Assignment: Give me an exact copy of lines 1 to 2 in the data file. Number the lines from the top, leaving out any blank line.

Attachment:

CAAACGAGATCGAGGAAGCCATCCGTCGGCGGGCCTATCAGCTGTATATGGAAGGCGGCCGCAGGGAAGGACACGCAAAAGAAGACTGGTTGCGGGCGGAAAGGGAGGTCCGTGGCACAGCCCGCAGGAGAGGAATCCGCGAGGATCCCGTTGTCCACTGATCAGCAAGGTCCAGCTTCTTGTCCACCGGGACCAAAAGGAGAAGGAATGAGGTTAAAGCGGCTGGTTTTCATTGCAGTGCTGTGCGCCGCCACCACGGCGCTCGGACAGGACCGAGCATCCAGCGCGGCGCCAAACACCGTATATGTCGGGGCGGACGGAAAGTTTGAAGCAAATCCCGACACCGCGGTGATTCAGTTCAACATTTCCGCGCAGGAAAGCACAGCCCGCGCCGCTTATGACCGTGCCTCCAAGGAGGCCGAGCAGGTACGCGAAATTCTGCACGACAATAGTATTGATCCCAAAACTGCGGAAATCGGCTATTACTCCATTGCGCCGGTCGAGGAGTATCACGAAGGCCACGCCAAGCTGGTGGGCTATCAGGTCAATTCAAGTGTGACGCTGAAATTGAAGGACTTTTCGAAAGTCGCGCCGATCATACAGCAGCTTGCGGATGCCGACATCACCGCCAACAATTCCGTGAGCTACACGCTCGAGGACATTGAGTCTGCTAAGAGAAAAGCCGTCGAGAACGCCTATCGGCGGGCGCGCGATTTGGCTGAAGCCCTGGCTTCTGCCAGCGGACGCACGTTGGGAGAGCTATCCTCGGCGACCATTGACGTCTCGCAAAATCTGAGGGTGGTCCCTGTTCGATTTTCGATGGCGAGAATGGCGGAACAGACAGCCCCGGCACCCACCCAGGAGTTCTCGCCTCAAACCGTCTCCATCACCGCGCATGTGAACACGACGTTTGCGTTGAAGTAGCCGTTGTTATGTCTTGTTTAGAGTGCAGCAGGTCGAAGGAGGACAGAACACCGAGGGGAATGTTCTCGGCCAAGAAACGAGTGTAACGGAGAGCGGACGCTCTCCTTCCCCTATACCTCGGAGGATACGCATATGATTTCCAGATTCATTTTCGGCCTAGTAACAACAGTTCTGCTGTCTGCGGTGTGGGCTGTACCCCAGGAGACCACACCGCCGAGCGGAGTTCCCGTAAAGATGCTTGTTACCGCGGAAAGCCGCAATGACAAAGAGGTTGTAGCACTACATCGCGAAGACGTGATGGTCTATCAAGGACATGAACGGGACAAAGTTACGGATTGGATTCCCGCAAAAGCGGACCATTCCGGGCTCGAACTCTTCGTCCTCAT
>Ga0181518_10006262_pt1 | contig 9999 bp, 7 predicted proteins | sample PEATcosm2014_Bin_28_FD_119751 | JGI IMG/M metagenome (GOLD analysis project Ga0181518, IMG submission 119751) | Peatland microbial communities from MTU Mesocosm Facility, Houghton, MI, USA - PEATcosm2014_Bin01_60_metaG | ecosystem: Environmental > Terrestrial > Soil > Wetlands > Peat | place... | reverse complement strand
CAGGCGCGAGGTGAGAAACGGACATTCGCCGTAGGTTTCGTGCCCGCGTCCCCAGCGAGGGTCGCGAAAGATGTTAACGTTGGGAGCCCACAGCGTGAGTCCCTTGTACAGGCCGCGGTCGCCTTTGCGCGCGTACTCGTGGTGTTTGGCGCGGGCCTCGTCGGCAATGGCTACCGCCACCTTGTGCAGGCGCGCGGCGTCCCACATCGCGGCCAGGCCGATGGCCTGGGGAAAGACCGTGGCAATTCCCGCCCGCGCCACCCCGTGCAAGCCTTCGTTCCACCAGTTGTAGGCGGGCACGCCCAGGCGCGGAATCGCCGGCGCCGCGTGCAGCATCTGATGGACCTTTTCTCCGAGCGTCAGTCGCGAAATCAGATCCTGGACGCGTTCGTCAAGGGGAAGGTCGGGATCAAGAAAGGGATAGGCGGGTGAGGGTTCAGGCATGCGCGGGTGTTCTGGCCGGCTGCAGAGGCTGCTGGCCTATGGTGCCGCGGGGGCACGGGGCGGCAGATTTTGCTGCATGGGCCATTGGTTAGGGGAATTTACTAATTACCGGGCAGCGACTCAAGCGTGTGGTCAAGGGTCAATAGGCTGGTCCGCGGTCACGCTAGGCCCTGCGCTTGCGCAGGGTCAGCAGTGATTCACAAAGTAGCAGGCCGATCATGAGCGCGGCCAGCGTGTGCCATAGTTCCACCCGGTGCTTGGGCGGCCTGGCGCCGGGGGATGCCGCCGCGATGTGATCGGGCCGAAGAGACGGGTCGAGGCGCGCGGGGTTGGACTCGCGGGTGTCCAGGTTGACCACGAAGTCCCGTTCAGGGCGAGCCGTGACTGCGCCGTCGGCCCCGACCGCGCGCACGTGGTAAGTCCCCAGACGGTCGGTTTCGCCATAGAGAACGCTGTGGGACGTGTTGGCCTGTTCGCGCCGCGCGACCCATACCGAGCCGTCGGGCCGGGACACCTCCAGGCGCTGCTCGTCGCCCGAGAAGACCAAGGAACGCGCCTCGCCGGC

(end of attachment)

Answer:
CAAACGAGATCGAGGAAGCCATCCGTCGGCGGGCCTATCAGCTGTATATGGAAGGCGGCCGCAGGGAAGGACACGCAAAAGAAGACTGGTTGCGGGCGGAAAGGGAGGTCCGTGGCACAGCCCGCAGGAGAGGAATCCGCGAGGATCCCGTTGTCCACTGATCAGCAAGGTCCAGCTTCTTGTCCACCGGGACCAAAAGGAGAAGGAATGAGGTTAAAGCGGCTGGTTTTCATTGCAGTGCTGTGCGCCGCCACCACGGCGCTCGGACAGGACCGAGCATCCAGCGCGGCGCCAAACACCGTATATGTCGGGGCGGACGGAAAGTTTGAAGCAAATCCCGACACCGCGGTGATTCAGTTCAACATTTCCGCGCAGGAAAGCACAGCCCGCGCCGCTTATGACCGTGCCTCCAAGGAGGCCGAGCAGGTACGCGAAATTCTGCACGACAATAGTATTGATCCCAAAACTGCGGAAATCGGCTATTACTCCATTGCGCCGGTCGAGGAGTATCACGAAGGCCACGCCAAGCTGGTGGGCTATCAGGTCAATTCAAGTGTGACGCTGAAATTGAAGGACTTTTCGAAAGTCGCGCCGATCATACAGCAGCTTGCGGATGCCGACATCACCGCCAACAATTCCGTGAGCTACACGCTCGAGGACATTGAGTCTGCTAAGAGAAAAGCCGTCGAGAACGCCTATCGGCGGGCGCGCGATTTGGCTGAAGCCCTGGCTTCTGCCAGCGGACGCACGTTGGGAGAGCTATCCTCGGCGACCATTGACGTCTCGCAAAATCTGAGGGTGGTCCCTGTTCGATTTTCGATGGCGAGAATGGCGGAACAGACAGCCCCGGCACCCACCCAGGAGTTCTCGCCTCAAACCGTCTCCATCACCGCGCATGTGAACACGACGTTTGCGTTGAAGTAGCCGTTGTTATGTCTTGTTTAGAGTGCAGCAGGTCGAAGGAGGACAGAACACCGAGGGGAATGTTCTCGGCCAAGAAACGAGTGTAACGGAGAGCGGACGCTCTCCTTCCCCTATACCTCGGAGGATACGCATATGATTTCCAGATTCATTTTCGGCCTAGTAACAACAGTTCTGCTGTCTGCGGTGTGGGCTGTACCCCAGGAGACCACACCGCCGAGCGGAGTTCCCGTAAAGATGCTTGTTACCGCGGAAAGCCGCAATGACAAAGAGGTTGTAGCACTACATCGCGAAGACGTGATGGTCTATCAAGGACATGAACGGGACAAAGTTACGGATTGGATTCCCGCAAAAGCGGACCATTCCGGGCTCGAACTCTTCGTCCTCAT
>Ga0181518_10006262_pt1 | contig 9999 bp, 7 predicted proteins | sample PEATcosm2014_Bin_28_FD_119751 | JGI IMG/M metagenome (GOLD analysis project Ga0181518, IMG submission 119751) | Peatland microbial communities from MTU Mesocosm Facility, Houghton, MI, USA - PEATcosm2014_Bin01_60_metaG | ecosystem: Environmental > Terrestrial > Soil > Wetlands > Peat | place... | reverse complement strand